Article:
JD: It’s extremely important because money and revenue is the oxygen to actually continue growing the business, and you need that oxygen to live. It’s not something that we think about every single day. I don’t think about all the times that I’m breathing. I know that it’s necessary to survival. I know it’s necessary to sustaining what I want to do in the world, so we see making money and revenue in the same way. But at the same time, we’re making a bet constantly with ourselves that in order to have an opportunity to really grow and sustain, we need to build the network. You take investment in order to have the time to make that bet, to hold your breath a little bit while you build that network out, and then that oxygen comes in to sustain the company.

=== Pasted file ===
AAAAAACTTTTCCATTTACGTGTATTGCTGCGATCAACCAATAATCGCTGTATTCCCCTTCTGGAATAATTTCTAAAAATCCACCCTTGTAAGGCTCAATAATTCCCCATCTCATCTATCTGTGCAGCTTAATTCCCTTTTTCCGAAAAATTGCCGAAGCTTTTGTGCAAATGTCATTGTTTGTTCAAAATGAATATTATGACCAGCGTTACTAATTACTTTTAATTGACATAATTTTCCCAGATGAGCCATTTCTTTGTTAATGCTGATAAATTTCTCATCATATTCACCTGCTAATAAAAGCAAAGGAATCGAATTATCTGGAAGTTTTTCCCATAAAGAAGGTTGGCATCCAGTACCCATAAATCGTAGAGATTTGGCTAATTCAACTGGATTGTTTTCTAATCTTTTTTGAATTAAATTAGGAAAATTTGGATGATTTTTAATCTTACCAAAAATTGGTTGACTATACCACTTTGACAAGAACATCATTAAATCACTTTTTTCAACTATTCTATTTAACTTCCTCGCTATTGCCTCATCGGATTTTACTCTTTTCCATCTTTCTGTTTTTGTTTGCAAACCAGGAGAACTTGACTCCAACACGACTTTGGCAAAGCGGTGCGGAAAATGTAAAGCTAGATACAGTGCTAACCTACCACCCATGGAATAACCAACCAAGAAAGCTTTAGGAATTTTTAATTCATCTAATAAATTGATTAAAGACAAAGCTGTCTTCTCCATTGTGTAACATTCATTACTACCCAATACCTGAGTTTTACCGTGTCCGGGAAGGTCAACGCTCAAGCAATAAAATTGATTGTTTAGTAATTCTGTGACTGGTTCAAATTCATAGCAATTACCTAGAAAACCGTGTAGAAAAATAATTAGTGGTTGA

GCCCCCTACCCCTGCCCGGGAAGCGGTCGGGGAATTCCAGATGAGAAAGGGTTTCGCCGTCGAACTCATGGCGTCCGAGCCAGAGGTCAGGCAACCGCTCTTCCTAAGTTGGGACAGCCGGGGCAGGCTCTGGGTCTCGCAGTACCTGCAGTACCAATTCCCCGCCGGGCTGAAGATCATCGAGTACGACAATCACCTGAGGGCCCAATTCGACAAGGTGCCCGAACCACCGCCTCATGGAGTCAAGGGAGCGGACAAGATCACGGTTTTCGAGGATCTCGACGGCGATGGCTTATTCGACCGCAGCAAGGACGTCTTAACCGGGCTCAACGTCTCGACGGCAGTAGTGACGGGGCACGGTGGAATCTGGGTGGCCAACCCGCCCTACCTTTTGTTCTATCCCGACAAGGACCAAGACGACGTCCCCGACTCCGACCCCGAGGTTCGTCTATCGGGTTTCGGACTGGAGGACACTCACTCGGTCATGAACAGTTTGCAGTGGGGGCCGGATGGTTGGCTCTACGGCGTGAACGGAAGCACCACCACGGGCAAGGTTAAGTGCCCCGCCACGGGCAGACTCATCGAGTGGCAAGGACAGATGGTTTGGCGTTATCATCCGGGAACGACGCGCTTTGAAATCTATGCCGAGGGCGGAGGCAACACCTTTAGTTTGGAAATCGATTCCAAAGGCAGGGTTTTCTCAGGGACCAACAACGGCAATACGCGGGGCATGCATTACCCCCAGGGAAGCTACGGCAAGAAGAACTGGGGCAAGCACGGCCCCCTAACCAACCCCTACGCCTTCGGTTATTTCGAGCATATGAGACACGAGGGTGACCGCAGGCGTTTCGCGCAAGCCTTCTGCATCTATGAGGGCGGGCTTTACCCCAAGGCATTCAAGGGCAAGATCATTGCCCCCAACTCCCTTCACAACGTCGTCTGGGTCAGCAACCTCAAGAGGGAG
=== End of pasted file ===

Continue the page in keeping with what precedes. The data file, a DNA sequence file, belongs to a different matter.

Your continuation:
BK: How did you sort of make the journey from being a programmer to being a manager to being a leader? What was that journey like for you?